There are several unique things about living in a country that has four distinct seasons. One being though you are still in the middle of a particular season Mother Nature starts giving hints that something else is coming. The nicest thing I suppose is the variety the seasons afford us. I had friends who served as missionaries in New Guinea for years. They would come back and tell of 6 a.m. sunrises, 6 p.m. sunsets 365 days of the year, no change or very little, boring. We as Canadians are fortunate in being able to experience the rebirth of spring, the laziness of summer, the color of autumn, and the freshness of winter.
Another thing I appreciate about changing seasons is how even though you may be smack dab in the middle of one we start getting hints of an impending change. Take February for instance Old Man Winter can still be flaunting his anger, yet when the sun shines you feel a warmth that she didn’t have in December and January. When I feel the heat of the sun in St. Valentine’s month I think how maple syrup season is just around the corner. As the treetops warm the sap begins to flow to encourage those dormant deciduous trees to come back to life. Even though in my geographical area sugar season might still be a month or more away thoughts of a unique time of year start to drift into my mind. We never made maple syrup on our farm which in some ways is ironic. The farm’s address is Maple Ridge Road, autumn presents a pallet of color all around us and if you look directly west of the house about 50 yards away there starts a Maple forest. They weren’t on our property those hard maples. (There is hard and soft maple. Hard maple is the maple tree’s highest in sugar content.) So we helped our neighbors in the sugar bush.
In my early years, the farm to the west was owned by Cecil & Mabel Goodmurphy. Cec always had a team of workhorses. I remember only one by the name he was called Cubby and I don’t know why that name has stuck. I know there were others and they always seemed to be black in color. The Goodmurphy’s tapped about 1000 trees and in those days it was all done by hanging buckets on the trees. Pipelines and vacuum pumps to milk the trees were a futuristic concept back then. When the sap runs and all the holding reservoirs start to fill it required long days in the evaporating shack. Dad would either help Cec by collecting the sap so he could keep boiling or the odd time watch the evaporator so he could get a couple of hours of sleep.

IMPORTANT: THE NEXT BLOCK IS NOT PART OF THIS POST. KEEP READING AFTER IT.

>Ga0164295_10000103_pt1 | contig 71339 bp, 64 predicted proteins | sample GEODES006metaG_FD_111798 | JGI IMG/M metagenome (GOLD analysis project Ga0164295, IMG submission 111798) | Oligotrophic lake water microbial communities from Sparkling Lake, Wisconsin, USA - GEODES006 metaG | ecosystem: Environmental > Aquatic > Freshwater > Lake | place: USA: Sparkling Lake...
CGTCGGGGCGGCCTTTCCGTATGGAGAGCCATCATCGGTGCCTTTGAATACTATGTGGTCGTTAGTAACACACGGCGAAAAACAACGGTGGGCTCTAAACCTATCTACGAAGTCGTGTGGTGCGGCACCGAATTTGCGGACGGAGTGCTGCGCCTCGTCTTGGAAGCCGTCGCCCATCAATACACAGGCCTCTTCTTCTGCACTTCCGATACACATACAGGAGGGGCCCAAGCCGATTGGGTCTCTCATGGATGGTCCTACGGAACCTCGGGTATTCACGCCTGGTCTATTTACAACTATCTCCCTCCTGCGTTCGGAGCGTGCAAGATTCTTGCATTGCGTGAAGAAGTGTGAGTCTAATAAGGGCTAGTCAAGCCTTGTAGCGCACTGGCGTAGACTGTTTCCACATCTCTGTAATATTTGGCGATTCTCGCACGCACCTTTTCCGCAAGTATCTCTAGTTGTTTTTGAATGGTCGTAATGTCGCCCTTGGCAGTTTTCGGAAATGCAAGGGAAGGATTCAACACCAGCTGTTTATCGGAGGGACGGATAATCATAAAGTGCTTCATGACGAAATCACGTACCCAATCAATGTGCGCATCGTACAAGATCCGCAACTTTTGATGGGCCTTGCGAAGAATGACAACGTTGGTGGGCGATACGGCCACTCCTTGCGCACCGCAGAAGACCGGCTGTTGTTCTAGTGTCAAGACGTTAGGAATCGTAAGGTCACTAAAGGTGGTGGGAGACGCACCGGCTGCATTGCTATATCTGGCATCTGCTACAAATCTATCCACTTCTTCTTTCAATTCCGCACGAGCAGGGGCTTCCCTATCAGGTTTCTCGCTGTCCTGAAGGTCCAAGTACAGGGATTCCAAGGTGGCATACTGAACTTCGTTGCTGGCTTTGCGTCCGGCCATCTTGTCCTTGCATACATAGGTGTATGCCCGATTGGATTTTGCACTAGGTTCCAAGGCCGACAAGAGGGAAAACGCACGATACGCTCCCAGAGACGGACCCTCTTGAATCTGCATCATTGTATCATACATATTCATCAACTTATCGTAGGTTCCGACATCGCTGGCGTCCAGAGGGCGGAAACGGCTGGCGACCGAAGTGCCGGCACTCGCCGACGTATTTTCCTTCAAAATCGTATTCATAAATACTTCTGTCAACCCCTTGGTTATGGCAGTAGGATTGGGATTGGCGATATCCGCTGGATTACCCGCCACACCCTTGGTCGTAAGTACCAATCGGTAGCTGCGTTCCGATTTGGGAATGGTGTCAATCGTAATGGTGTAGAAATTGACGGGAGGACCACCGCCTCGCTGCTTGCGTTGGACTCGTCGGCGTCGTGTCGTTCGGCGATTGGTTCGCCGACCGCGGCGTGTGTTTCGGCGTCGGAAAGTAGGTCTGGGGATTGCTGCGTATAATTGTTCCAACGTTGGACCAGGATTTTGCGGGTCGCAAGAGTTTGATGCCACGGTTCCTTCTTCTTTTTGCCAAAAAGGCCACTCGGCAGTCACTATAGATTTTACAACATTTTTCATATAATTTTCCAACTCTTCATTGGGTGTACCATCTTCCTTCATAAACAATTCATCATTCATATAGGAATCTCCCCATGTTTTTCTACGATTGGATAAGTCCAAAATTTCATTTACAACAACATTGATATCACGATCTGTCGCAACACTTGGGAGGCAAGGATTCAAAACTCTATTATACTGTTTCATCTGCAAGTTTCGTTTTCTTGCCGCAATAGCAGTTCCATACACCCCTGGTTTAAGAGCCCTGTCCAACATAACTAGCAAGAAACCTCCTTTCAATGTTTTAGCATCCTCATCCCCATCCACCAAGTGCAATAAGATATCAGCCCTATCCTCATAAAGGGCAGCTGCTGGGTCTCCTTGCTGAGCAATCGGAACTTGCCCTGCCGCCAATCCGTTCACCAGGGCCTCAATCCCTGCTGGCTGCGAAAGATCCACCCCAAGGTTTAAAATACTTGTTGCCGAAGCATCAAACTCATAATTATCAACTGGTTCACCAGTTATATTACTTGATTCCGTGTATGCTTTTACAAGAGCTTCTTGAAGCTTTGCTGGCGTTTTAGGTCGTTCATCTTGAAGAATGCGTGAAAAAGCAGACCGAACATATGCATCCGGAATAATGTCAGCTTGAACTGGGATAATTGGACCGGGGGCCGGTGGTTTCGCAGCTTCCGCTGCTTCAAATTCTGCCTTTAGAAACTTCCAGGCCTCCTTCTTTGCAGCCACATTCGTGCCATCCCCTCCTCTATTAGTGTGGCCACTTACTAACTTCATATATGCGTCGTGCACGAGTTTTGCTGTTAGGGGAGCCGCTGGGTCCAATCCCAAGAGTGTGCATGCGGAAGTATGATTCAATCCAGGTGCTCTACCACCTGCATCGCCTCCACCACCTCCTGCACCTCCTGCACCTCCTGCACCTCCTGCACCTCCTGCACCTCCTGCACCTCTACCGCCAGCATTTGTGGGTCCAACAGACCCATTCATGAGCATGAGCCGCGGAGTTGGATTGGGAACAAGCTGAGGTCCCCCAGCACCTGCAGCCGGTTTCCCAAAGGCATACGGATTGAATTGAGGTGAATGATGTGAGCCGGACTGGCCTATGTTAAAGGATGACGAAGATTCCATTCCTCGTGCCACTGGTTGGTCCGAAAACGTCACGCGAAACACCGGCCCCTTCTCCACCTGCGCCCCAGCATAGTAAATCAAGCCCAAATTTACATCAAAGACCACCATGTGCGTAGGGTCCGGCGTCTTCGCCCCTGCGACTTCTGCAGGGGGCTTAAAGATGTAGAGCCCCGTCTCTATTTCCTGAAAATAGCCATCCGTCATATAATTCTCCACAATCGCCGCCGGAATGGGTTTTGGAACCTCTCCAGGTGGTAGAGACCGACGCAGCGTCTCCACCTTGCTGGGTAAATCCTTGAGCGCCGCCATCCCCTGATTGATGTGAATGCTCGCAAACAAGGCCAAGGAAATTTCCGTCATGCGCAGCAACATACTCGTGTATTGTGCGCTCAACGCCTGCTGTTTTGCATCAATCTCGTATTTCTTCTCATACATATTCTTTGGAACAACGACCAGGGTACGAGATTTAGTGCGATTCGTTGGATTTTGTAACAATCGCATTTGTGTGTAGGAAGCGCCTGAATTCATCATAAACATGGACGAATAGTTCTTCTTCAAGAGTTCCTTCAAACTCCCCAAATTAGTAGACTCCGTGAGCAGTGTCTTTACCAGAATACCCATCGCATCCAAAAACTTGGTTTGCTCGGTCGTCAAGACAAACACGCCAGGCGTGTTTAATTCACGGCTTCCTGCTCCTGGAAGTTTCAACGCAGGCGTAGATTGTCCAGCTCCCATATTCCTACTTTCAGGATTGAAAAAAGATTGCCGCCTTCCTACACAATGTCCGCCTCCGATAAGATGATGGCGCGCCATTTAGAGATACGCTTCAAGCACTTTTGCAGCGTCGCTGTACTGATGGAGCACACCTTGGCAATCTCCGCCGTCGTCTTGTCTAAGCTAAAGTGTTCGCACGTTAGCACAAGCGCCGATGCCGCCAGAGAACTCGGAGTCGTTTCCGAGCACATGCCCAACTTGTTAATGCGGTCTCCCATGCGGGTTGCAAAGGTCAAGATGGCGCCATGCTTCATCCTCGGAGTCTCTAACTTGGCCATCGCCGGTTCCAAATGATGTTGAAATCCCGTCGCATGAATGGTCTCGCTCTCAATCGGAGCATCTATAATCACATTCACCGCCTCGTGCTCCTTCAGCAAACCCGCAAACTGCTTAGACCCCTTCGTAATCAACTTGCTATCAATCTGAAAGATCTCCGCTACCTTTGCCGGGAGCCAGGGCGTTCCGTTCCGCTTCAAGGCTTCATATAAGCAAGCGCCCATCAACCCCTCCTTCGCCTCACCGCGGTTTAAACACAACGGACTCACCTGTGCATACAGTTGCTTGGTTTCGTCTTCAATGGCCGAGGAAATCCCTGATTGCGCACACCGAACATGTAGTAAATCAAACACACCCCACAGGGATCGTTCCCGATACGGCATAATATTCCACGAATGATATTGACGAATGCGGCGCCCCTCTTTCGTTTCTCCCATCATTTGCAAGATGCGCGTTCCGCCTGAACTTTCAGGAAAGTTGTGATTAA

To collect the sap a team of horses was harnessed and hitched to a sleigh. There was a large gathering tank on the sleigh with a strainer type lid. You would drive the team of horses weaving along trails amongst the trees and gather sap. Dumping the sap cans on the trees into pails and then wading through the snow with those pails to dump in the gathering tank. Once the gathering tank was full you would head to the sugar shack where you would dump into a larger holding tank. You would repeat this process over and over till the sap buckets on the trees were all emptied. When I was quite small I would stand on the sleigh and drive the team. I really felt like I was an integral part of the operation. As I look back now I realize the horses knew where they were going, they listened to Dad or Cec as they chirped the commands “gee, haw, giddy-up, whoa”. They probably knew the routine like they knew the inside of their oat buckets but for a six year old he felt it was a pretty important job. Even though I am old enough to know the truth about my role in the sugar bush now I still feel good about the pride I felt in my work back then. Proving once again every job is important in Life On The Farm.